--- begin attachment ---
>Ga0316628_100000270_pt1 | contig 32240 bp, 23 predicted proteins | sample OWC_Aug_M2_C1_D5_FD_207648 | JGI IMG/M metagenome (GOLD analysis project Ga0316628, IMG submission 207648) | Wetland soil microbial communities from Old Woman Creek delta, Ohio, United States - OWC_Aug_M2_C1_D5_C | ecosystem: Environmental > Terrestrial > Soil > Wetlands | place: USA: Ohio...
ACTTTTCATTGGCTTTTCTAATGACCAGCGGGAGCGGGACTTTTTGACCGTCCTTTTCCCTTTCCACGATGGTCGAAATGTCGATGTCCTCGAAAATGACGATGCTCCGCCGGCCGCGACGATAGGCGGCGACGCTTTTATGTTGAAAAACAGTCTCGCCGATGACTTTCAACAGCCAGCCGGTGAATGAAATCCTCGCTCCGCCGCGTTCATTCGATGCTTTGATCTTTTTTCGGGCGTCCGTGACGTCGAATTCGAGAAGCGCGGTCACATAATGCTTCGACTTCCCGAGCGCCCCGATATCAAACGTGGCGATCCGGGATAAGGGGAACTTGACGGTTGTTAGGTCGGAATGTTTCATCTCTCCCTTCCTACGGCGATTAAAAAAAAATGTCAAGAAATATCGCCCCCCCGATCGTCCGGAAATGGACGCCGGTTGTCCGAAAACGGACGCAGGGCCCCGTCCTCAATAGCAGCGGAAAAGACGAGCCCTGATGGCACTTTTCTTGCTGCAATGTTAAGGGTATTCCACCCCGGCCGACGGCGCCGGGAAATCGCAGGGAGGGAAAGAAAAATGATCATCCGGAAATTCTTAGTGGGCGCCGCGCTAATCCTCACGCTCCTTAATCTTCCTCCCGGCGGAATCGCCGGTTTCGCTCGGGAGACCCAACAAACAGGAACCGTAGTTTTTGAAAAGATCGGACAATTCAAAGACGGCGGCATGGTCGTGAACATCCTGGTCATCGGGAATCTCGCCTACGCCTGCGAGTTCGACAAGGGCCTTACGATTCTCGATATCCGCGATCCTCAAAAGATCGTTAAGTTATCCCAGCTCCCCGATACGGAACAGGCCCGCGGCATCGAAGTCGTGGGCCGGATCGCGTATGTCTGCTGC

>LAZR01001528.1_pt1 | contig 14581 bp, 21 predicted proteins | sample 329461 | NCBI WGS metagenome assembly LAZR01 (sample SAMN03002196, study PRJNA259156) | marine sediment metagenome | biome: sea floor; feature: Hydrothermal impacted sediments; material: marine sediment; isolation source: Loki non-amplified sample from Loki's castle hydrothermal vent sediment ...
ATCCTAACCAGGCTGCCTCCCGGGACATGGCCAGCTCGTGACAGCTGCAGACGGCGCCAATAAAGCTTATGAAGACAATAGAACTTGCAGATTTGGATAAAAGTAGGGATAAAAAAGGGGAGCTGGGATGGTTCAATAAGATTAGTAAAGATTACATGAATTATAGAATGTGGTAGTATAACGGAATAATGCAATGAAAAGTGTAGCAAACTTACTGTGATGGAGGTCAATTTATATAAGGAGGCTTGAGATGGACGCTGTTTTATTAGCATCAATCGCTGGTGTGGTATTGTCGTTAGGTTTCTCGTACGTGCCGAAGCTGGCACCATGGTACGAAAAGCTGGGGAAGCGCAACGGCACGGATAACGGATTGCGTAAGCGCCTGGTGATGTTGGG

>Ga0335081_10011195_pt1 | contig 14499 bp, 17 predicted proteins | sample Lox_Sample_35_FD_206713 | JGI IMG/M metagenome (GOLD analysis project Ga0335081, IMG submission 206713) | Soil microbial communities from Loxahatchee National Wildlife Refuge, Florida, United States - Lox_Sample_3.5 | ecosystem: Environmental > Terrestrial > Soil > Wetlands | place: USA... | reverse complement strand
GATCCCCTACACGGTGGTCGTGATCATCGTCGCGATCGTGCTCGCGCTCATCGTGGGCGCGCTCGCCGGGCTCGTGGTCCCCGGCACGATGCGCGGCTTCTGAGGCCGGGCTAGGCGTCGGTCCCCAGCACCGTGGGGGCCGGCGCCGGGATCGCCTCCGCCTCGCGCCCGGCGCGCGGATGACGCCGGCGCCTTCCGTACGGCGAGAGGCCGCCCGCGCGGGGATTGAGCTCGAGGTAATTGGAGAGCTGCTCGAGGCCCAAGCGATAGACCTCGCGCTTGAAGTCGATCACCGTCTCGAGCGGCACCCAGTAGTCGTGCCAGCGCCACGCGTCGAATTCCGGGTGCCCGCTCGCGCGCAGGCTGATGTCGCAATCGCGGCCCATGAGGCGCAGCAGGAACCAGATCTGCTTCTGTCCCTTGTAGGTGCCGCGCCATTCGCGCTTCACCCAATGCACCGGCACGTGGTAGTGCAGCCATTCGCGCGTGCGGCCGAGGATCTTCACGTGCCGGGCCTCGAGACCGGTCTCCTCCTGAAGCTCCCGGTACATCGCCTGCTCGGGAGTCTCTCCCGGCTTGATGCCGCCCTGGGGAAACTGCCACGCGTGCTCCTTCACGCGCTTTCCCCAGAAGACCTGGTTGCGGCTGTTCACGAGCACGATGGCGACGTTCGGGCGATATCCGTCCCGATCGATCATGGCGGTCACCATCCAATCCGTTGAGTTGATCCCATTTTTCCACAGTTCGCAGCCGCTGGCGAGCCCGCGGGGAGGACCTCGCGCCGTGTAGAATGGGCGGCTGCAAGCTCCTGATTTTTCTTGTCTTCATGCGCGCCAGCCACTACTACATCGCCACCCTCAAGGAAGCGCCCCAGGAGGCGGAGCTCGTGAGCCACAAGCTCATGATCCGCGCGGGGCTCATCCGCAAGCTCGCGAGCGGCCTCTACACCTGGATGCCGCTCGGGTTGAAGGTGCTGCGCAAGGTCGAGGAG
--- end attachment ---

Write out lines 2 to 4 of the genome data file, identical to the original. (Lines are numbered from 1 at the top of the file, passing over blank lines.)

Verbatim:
ACTTTTCATTGGCTTTTCTAATGACCAGCGGGAGCGGGACTTTTTGACCGTCCTTTTCCCTTTCCACGATGGTCGAAATGTCGATGTCCTCGAAAATGACGATGCTCCGCCGGCCGCGACGATAGGCGGCGACGCTTTTATGTTGAAAAACAGTCTCGCCGATGACTTTCAACAGCCAGCCGGTGAATGAAATCCTCGCTCCGCCGCGTTCATTCGATGCTTTGATCTTTTTTCGGGCGTCCGTGACGTCGAATTCGAGAAGCGCGGTCACATAATGCTTCGACTTCCCGAGCGCCCCGATATCAAACGTGGCGATCCGGGATAAGGGGAACTTGACGGTTGTTAGGTCGGAATGTTTCATCTCTCCCTTCCTACGGCGATTAAAAAAAAATGTCAAGAAATATCGCCCCCCCGATCGTCCGGAAATGGACGCCGGTTGTCCGAAAACGGACGCAGGGCCCCGTCCTCAATAGCAGCGGAAAAGACGAGCCCTGATGGCACTTTTCTTGCTGCAATGTTAAGGGTATTCCACCCCGGCCGACGGCGCCGGGAAATCGCAGGGAGGGAAAGAAAAATGATCATCCGGAAATTCTTAGTGGGCGCCGCGCTAATCCTCACGCTCCTTAATCTTCCTCCCGGCGGAATCGCCGGTTTCGCTCGGGAGACCCAACAAACAGGAACCGTAGTTTTTGAAAAGATCGGACAATTCAAAGACGGCGGCATGGTCGTGAACATCCTGGTCATCGGGAATCTCGCCTACGCCTGCGAGTTCGACAAGGGCCTTACGATTCTCGATATCCGCGATCCTCAAAAGATCGTTAAGTTATCCCAGCTCCCCGATACGGAACAGGCCCGCGGCATCGAAGTCGTGGGCCGGATCGCGTATGTCTGCTGC

>LAZR01001528.1_pt1 | contig 14581 bp, 21 predicted proteins | sample 329461 | NCBI WGS metagenome assembly LAZR01 (sample SAMN03002196, study PRJNA259156) | marine sediment metagenome | biome: sea floor; feature: Hydrothermal impacted sediments; material: marine sediment; isolation source: Loki non-amplified sample from Loki's castle hydrothermal vent sediment ...
ATCCTAACCAGGCTGCCTCCCGGGACATGGCCAGCTCGTGACAGCTGCAGACGGCGCCAATAAAGCTTATGAAGACAATAGAACTTGCAGATTTGGATAAAAGTAGGGATAAAAAAGGGGAGCTGGGATGGTTCAATAAGATTAGTAAAGATTACATGAATTATAGAATGTGGTAGTATAACGGAATAATGCAATGAAAAGTGTAGCAAACTTACTGTGATGGAGGTCAATTTATATAAGGAGGCTTGAGATGGACGCTGTTTTATTAGCATCAATCGCTGGTGTGGTATTGTCGTTAGGTTTCTCGTACGTGCCGAAGCTGGCACCATGGTACGAAAAGCTGGGGAAGCGCAACGGCACGGATAACGGATTGCGTAAGCGCCTGGTGATGTTGGG